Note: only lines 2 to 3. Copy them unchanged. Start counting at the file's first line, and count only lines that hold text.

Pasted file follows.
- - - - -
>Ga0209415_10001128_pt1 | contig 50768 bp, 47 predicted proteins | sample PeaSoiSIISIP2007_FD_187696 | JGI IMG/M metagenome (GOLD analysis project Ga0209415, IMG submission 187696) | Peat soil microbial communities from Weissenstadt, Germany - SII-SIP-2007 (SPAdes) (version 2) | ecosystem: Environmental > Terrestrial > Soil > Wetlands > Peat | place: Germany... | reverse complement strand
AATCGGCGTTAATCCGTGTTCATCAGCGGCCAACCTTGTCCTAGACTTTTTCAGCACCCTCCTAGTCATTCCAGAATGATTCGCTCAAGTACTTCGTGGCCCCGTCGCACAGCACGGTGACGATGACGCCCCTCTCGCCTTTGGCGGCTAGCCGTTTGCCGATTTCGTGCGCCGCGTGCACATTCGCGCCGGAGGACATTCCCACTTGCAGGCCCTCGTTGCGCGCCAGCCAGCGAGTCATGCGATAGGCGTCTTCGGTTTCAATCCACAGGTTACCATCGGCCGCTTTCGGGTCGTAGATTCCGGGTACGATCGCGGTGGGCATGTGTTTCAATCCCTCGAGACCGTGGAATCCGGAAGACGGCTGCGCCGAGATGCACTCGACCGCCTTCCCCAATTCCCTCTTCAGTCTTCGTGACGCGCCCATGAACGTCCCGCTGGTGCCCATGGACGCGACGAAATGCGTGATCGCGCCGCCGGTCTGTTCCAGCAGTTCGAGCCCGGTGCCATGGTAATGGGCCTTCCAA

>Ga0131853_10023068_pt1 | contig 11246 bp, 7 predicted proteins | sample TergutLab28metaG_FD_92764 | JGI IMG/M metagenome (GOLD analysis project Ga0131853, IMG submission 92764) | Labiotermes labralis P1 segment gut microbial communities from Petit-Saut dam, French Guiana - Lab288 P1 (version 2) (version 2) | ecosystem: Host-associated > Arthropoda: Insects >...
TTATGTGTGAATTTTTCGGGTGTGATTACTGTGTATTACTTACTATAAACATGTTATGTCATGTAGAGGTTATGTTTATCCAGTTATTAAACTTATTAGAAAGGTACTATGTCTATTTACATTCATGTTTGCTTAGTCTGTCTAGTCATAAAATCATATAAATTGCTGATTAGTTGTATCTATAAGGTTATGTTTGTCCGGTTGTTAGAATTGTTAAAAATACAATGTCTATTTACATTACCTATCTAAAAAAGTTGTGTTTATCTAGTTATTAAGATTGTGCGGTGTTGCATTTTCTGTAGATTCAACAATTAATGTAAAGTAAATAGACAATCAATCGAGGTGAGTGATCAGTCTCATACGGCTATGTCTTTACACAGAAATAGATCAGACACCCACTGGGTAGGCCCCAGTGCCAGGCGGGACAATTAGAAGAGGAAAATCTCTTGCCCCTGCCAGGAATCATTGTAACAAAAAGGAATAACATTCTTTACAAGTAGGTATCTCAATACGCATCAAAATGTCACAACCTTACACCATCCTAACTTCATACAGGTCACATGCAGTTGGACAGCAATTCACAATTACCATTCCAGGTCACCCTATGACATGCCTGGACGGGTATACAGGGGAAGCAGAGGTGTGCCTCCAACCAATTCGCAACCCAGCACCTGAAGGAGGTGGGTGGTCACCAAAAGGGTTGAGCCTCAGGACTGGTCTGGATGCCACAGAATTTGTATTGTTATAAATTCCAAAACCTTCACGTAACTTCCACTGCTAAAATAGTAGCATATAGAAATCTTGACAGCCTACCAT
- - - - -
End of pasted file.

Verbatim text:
AATCGGCGTTAATCCGTGTTCATCAGCGGCCAACCTTGTCCTAGACTTTTTCAGCACCCTCCTAGTCATTCCAGAATGATTCGCTCAAGTACTTCGTGGCCCCGTCGCACAGCACGGTGACGATGACGCCCCTCTCGCCTTTGGCGGCTAGCCGTTTGCCGATTTCGTGCGCCGCGTGCACATTCGCGCCGGAGGACATTCCCACTTGCAGGCCCTCGTTGCGCGCCAGCCAGCGAGTCATGCGATAGGCGTCTTCGGTTTCAATCCACAGGTTACCATCGGCCGCTTTCGGGTCGTAGATTCCGGGTACGATCGCGGTGGGCATGTGTTTCAATCCCTCGAGACCGTGGAATCCGGAAGACGGCTGCGCCGAGATGCACTCGACCGCCTTCCCCAATTCCCTCTTCAGTCTTCGTGACGCGCCCATGAACGTCCCGCTGGTGCCCATGGACGCGACGAAATGCGTGATCGCGCCGCCGGTCTGTTCCAGCAGTTCGAGCCCGGTGCCATGGTAATGGGCCTTCCAA

>Ga0131853_10023068_pt1 | contig 11246 bp, 7 predicted proteins | sample TergutLab28metaG_FD_92764 | JGI IMG/M metagenome (GOLD analysis project Ga0131853, IMG submission 92764) | Labiotermes labralis P1 segment gut microbial communities from Petit-Saut dam, French Guiana - Lab288 P1 (version 2) (version 2) | ecosystem: Host-associated > Arthropoda: Insects >...